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Dezső Czigány, Schauspielerin, ca. 1907   © Rippl-Rónai Múzeum, Kaposvár


The Eight. Hungary’s Highway to Modernism

12.09.2012 - 02.12.2012

Ödön Márffy, Landschaft, 1910-15, Janus Pannonius Múzeum, Pécs © VBK, Wien, 2012Róbert Berény, Stilleben mit Obst, 1910, Privatbesitz © VBK, Wien, 2012Róbert Berény, Selbstbildnis mit Strohhut, 1906, Magyar Nemzeti Galéria, Budapest © VBK, Wien, 2012Béla Czóbel, Nackte Knaben, 1906/07 © Janus Pannonius Múzeum, PécsKároly Kernstok, Reiter in der Dämmerung, 1911 © Magyar Nemzeti Galéria, BudapestÖdön Márffy, Ziegelfabrik an der Donau, ca. 1910, Püspöki Palota, Sümeg © VBK, Wien, 2012Lajos Tihanyi, Der Pont St.-Michel in Paris, 1908 © PrivatbesitzÖdön Márffy, Mädchen aus Nyerges, 1908 © PrivatbesitzDezső Orbán, Stilleben mit Krug, 1910 © PrivatbesitzBertalan Pór, Selbstbildnis, 1912 © Magyar Nemzeti Galéria, Budapest

In autumn the Bank Austria Kunstforum will be opening the exhibition “The Eight. Hungary’s Highway to Modernism/The Modern Age”. It features the group of eight painters – Károly Kernstok, Béla Czóbel, Róbert Berény, Ödön Márffy, Lajos Tihanyi, Dezsö Orbán, Bertalan Pór, Dezsö Czigány – who around 1909/10 launched Hungarian painting into a new phase through their connection to the most modern movements that Europe had to offer at that time.

The Eight set off for Paris and studied the painting currently being hailed there: their direct contact to the Fauves surrounding Henri Matisse, their encounter with Paul Cézanne’s work and the study of the French Cubism of a Pablo Picasso and Georges Braque revolutionised their painting. Suddenly their pictures no longer corresponded to the traditional painting style of around 1900 adhering to Late Impressionism and Symbolism, suddenly they left the academic traditions of genres and pictorial composition behind them: instead, their painting becomes marked by refulgent colours, subtly harmonised chords of colour and unconventional compositions with unusual views. The Eight first showed their works in Budapest in 1909 – the scandal was complete. In the following years the group endeavoured to continue their unusual painting style, showing in a total of three major exhibitions the path that new painting in Hungary could take.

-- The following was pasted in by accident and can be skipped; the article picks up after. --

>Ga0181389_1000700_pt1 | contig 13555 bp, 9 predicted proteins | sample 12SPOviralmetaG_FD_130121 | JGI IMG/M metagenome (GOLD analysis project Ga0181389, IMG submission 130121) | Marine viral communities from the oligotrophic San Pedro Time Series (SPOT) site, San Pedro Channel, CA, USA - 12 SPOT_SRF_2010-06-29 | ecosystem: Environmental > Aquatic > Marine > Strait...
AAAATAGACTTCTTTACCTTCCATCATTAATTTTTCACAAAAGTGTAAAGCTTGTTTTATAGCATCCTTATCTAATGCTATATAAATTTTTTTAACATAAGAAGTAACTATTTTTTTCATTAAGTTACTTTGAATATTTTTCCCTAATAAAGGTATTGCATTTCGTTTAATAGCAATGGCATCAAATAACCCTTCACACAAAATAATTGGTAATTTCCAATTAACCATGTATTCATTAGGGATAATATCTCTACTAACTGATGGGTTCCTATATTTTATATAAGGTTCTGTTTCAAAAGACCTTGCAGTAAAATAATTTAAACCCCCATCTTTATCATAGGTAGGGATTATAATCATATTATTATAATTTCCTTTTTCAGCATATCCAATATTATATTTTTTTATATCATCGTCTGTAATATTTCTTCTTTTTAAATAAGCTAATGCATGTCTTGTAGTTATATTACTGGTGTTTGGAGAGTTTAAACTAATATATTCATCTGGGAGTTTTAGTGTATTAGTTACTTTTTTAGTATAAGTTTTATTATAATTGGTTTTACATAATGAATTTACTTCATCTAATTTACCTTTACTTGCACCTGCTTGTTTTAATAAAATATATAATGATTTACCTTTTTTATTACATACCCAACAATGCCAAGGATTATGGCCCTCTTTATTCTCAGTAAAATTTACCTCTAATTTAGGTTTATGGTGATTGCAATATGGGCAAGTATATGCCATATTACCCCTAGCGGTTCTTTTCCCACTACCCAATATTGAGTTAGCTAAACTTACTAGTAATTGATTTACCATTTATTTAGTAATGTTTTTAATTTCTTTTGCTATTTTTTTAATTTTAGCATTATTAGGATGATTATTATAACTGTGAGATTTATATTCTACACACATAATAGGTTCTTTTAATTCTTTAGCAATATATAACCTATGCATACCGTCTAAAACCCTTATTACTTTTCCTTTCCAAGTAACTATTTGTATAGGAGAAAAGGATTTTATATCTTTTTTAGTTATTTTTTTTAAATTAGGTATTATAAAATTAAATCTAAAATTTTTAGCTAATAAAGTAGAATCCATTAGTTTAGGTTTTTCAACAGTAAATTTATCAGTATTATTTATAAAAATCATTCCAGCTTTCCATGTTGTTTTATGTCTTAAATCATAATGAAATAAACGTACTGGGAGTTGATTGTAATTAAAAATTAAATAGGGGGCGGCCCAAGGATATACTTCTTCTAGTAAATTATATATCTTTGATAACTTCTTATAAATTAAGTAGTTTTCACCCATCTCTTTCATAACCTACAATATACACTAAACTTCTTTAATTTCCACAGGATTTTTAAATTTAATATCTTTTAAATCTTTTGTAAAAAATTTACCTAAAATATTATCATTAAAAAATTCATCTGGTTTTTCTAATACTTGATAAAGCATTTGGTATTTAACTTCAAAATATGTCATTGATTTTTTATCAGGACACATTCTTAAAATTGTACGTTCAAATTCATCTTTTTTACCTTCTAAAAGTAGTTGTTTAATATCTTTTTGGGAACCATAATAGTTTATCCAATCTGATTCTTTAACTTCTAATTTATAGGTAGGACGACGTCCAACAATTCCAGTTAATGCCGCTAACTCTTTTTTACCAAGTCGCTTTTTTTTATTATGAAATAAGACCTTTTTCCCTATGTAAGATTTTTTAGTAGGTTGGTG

The impression made by this branch of the European avant-garde is astonishingly fresh and undiscovered – quite contrary to Austrian painting of the same years, dominated by late Symbolism and most of all by this year’s ruling star Gustav Klimt.

The Bank Austria Kunstforum is consciously entering into dialogue with our neighbour country here, with the goal of positioning these hitherto far too little known Hungarian modernists on the international stage, and of supporting them in gaining a level of repute that is appropriate to the quality of their painting.


The exhibition is a collaboration between the Bank Austria Kunstforum and the Szépművészeti Múzeum, Budapest and the Magyar Nemzeti Galéria, Budapest.

curated by

Gergely Barki

Evelyn Benesch

Zoltan Rockenbaue


Szépművészeti Múzeum, Budapest

Magyar Nemzeti Galéria, Budapest


Miquel Barceló

12/12/2012 - 10/03/2013

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My Private Passion - The Hubert Looser Collection

26/04/2012 - 15/07/2012

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